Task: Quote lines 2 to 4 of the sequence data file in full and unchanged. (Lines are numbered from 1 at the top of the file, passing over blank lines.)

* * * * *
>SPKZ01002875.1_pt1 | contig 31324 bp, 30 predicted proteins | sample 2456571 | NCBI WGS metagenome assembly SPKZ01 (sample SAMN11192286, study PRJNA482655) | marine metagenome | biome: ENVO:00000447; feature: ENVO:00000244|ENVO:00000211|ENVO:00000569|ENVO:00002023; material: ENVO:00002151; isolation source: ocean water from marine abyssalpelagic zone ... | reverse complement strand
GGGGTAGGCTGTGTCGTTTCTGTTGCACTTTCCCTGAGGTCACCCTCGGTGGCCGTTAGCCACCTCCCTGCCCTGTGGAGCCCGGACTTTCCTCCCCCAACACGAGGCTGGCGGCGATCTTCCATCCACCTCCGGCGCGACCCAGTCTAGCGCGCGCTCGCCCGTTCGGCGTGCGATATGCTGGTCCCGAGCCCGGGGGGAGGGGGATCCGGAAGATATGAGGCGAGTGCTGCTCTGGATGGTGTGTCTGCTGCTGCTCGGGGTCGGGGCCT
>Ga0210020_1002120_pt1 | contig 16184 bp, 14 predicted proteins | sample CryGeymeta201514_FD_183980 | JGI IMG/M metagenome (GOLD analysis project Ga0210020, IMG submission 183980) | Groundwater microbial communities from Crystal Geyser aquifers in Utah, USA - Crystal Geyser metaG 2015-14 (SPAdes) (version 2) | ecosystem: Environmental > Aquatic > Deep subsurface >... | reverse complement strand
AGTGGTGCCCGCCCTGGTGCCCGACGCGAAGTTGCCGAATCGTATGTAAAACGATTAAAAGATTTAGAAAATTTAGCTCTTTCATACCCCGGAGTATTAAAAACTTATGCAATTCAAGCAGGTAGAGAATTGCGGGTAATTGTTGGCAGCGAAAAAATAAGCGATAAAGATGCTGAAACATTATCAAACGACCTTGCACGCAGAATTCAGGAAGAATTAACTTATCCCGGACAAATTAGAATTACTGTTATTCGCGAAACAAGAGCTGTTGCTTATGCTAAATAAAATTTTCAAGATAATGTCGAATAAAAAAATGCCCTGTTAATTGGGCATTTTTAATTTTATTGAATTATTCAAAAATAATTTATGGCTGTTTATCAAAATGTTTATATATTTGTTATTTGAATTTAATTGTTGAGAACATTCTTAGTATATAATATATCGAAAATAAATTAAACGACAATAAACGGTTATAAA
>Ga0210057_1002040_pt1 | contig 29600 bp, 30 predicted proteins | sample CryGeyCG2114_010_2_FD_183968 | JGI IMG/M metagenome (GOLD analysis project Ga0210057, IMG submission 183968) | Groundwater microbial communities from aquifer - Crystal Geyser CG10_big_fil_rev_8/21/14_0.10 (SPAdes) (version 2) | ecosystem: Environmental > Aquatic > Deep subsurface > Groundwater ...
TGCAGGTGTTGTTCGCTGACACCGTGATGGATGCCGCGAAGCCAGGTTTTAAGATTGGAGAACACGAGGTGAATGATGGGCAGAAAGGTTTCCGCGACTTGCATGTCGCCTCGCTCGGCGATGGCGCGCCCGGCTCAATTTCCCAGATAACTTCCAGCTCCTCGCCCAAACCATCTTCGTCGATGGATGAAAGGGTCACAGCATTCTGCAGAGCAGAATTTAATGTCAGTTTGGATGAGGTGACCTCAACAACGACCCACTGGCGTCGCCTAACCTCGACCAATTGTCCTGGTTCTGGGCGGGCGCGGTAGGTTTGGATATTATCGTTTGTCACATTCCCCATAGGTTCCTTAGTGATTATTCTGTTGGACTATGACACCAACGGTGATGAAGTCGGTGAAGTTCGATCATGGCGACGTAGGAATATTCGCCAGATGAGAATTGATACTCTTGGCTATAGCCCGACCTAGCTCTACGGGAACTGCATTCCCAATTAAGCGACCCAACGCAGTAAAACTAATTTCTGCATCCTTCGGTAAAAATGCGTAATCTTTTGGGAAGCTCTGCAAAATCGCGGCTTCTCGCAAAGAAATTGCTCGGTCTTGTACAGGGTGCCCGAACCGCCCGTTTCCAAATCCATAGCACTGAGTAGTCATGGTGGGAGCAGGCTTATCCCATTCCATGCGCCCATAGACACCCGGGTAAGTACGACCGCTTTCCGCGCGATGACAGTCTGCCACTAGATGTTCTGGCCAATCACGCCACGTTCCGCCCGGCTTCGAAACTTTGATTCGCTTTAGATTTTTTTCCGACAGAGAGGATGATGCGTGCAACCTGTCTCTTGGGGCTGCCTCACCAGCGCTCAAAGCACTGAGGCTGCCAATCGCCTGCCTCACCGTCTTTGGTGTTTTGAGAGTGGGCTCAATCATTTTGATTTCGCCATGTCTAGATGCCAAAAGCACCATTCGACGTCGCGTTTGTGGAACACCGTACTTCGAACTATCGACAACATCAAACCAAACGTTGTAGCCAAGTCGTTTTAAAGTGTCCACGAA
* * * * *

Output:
GGGGTAGGCTGTGTCGTTTCTGTTGCACTTTCCCTGAGGTCACCCTCGGTGGCCGTTAGCCACCTCCCTGCCCTGTGGAGCCCGGACTTTCCTCCCCCAACACGAGGCTGGCGGCGATCTTCCATCCACCTCCGGCGCGACCCAGTCTAGCGCGCGCTCGCCCGTTCGGCGTGCGATATGCTGGTCCCGAGCCCGGGGGGAGGGGGATCCGGAAGATATGAGGCGAGTGCTGCTCTGGATGGTGTGTCTGCTGCTGCTCGGGGTCGGGGCCT
>Ga0210020_1002120_pt1 | contig 16184 bp, 14 predicted proteins | sample CryGeymeta201514_FD_183980 | JGI IMG/M metagenome (GOLD analysis project Ga0210020, IMG submission 183980) | Groundwater microbial communities from Crystal Geyser aquifers in Utah, USA - Crystal Geyser metaG 2015-14 (SPAdes) (version 2) | ecosystem: Environmental > Aquatic > Deep subsurface >... | reverse complement strand
AGTGGTGCCCGCCCTGGTGCCCGACGCGAAGTTGCCGAATCGTATGTAAAACGATTAAAAGATTTAGAAAATTTAGCTCTTTCATACCCCGGAGTATTAAAAACTTATGCAATTCAAGCAGGTAGAGAATTGCGGGTAATTGTTGGCAGCGAAAAAATAAGCGATAAAGATGCTGAAACATTATCAAACGACCTTGCACGCAGAATTCAGGAAGAATTAACTTATCCCGGACAAATTAGAATTACTGTTATTCGCGAAACAAGAGCTGTTGCTTATGCTAAATAAAATTTTCAAGATAATGTCGAATAAAAAAATGCCCTGTTAATTGGGCATTTTTAATTTTATTGAATTATTCAAAAATAATTTATGGCTGTTTATCAAAATGTTTATATATTTGTTATTTGAATTTAATTGTTGAGAACATTCTTAGTATATAATATATCGAAAATAAATTAAACGACAATAAACGGTTATAAA